Saudi Arabia wants to enrich uranium for nuclear power — Prince Abdulaziz

Energy minister says Kingdom aiming for an IPO of Saudi Aramco 'as soon as possible'

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ABU DHABI — Saudi Arabia wants to have uranium production and enrichment in future for its planned nuclear power program that will begin with two atomic reactors, the Kingdom's new energy minister said on Monday.

The world's top oil exporter has said it wants to use the metal to diversify its energy mix, but uranium enrichment also opens up the possibility of military uses of the material, the issue at the heart of Western and regional concerns over Iran's atomic work.

"We are proceeding with it cautiously ... we are experimenting with two nuclear reactors," Prince Abdulaziz said, referring to a plan to issue a tender for the Kingdom's first two nuclear power reactors.

He told an energy conference here that ultimately the Kingdom wanted to go ahead with the full cycle of the nuclear program, including the production and enrichment of uranium for fuel.

The tender is expected in 2020, with US, Russian, South Korean, Chinese and French firms involved in preliminary talks about the multi-billion-dollar project.

Prince Abdulaziz also said that the country is aiming for an initial public offering of its national oil giant Saudi Aramco "as soon as possible."

He was speaking for the first time since his appointment earlier this week, replacing Khalid Al-Falih, at an energy conference in Abu Dhabi.

Aramco is preparing to sell up to a 5% stake by 2020-2021, in what could be the world's biggest IPO.

The company is meeting banks pitching for roles on the deal this week, and is expected to appoint the advisers in the coming days, two sources told Reuters.

The IPO is a centerpiece of Saudi Arabia's economic transformation drive to attract foreign investment and diversify away from oil.

Prince Abdulaziz said on Monday the world's top oil exporter would keep working with other producers to achieve market balance and that an OPEC-led supply-curbing deal would survive "with the will of everybody".

Prince Abdulaziz told reporters there would be "no radical" change in the oil policy of Saudi Arabia, which he said was based on strategic considerations such as reserves and energy consumption.

The prince had helped negotiate the deal between the Organization of the Petroleum Exporting Countries and its allies, a group known as OPEC+, to cut global crude supply in order to support prices and balance the market.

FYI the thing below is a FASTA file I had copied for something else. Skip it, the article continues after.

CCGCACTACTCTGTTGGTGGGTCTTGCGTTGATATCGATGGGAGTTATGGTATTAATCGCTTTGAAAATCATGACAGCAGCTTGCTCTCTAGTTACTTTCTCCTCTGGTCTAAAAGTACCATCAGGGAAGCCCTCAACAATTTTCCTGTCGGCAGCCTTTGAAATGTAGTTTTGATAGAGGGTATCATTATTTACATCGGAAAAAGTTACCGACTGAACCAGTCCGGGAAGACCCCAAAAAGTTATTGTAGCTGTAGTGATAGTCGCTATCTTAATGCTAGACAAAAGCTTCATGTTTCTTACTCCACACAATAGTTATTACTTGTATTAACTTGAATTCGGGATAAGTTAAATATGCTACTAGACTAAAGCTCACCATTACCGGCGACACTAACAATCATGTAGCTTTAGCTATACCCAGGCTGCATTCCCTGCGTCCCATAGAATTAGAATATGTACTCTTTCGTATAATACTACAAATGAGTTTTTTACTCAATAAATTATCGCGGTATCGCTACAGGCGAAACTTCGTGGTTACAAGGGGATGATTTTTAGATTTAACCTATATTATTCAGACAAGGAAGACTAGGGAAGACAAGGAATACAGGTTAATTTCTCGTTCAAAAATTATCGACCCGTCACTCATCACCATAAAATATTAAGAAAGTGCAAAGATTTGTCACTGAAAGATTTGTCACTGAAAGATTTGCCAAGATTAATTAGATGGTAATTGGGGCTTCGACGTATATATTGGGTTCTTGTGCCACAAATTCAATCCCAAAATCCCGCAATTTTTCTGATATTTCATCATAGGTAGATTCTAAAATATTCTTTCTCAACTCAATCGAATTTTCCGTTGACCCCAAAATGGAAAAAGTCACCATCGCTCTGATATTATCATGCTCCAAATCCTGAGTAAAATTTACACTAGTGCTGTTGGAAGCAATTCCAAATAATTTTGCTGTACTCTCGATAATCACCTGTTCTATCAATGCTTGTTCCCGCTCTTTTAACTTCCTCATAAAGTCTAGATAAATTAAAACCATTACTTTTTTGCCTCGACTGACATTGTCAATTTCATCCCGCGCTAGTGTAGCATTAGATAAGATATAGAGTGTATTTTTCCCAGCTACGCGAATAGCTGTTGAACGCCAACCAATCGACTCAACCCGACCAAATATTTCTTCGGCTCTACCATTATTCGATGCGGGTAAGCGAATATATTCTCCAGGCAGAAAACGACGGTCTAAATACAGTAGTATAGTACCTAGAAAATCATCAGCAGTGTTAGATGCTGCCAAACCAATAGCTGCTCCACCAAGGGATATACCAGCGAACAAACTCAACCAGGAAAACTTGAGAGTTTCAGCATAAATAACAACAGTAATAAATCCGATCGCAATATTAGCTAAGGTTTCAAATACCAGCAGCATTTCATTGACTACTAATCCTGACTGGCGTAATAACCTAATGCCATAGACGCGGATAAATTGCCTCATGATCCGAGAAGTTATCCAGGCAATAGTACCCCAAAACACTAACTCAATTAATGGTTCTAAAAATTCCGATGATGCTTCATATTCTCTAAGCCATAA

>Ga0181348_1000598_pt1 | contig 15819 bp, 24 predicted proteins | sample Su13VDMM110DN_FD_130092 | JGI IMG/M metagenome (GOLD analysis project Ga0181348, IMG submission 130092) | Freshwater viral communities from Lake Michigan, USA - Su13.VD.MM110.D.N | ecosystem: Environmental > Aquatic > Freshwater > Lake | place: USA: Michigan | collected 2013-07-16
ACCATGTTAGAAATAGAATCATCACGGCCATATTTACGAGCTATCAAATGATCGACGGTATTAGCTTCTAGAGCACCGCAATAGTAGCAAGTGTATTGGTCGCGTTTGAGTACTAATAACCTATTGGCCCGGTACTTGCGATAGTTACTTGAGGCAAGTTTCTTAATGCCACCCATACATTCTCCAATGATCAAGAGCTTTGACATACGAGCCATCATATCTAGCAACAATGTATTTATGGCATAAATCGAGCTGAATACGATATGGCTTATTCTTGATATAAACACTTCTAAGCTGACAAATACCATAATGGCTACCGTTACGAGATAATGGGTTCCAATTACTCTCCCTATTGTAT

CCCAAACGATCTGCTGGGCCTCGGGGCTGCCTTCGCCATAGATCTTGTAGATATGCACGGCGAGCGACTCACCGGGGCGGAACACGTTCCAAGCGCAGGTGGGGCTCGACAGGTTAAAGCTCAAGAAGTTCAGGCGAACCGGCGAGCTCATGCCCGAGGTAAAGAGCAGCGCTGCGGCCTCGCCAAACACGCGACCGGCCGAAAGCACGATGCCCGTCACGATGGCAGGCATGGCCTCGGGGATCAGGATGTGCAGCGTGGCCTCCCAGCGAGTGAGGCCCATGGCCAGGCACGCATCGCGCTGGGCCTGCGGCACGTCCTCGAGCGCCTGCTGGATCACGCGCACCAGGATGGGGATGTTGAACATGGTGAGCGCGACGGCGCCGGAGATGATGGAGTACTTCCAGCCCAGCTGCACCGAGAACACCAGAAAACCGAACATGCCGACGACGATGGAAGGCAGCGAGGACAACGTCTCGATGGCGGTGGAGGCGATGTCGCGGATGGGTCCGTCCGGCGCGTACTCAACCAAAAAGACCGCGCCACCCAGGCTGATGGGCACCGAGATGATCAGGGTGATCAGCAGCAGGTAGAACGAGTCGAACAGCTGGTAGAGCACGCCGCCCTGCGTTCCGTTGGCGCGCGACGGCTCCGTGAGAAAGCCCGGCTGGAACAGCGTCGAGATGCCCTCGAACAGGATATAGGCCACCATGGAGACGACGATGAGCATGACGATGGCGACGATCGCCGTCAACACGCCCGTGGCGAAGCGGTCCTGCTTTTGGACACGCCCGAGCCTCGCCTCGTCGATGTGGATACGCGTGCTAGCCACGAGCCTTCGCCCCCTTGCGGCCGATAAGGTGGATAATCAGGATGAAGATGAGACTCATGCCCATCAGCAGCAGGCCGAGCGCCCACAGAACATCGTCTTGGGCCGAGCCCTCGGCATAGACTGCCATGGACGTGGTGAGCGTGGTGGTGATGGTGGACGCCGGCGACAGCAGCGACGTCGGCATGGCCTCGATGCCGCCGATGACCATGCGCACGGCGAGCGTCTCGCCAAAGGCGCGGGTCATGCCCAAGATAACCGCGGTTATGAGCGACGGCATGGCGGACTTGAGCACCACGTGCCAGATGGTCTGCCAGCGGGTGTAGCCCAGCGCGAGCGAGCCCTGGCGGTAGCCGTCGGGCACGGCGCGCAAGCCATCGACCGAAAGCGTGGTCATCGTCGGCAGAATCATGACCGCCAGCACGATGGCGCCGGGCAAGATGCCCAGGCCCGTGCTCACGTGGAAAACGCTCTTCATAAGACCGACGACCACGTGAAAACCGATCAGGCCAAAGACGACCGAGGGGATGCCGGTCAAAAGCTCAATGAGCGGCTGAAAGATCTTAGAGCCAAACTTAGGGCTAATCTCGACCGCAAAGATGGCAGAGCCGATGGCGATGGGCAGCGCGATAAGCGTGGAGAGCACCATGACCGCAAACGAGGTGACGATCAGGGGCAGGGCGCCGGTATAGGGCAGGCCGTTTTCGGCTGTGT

He told reporters on the sidelines of an energy conference in Abu Dhabi that the OPEC+ alliance was "staying for the long term" and called on OPEC members to comply with output targets.

"We have always worked in a cohesive, coherent way within OPEC to make sure that producers work and prosper together," the prince said.

"It would be wrong from my end to pre-empt the rest of the OPEC members," he said when asked whether there was a need for further oil production cuts to support the market.

Oil prices rose on Monday on his remarks. Global benchmark Brent crude futures were up 46 cents at $62.00 a barrel by 1011 GMT, while US West Texas Intermediate was up 48 cents at $57.00.

Prince Abdulaziz said oil markets were being driven by "negative sentiments" but he did not believe there was an impact on oil demand growth. He said the global economic outlook was expected to improve once a trade dispute between the United States and China was resolved.

"People are speculating about a global recession but there is no recession today," he said.

The oil ministers of Oman and Iraq earlier told reporters in Abu Dhabi that it was too early to assess whether deeper cuts were required to support oil markets at a time of global recession concerns due to the US-China row.

The energy minister of non-OPEC Oman, Mohammed Bin Hamad Al-Rumhy, said Muscat would like to see oil at $70 a barrel. He said overall compliance with the supply-curbing deal was good, but there were concerns that compliance was not fully shared.

The oil minister of Iraq, OPEC's second-largest producer, said Baghdad was committed to complying with the deal and that his country's production stood at 4.6 million barrels per day.

"We are definitely committed to respect (the curbs) ... our exports have decreased by at least 150,000 bpd from the south," Thamer Ghadhban said. — Reuters


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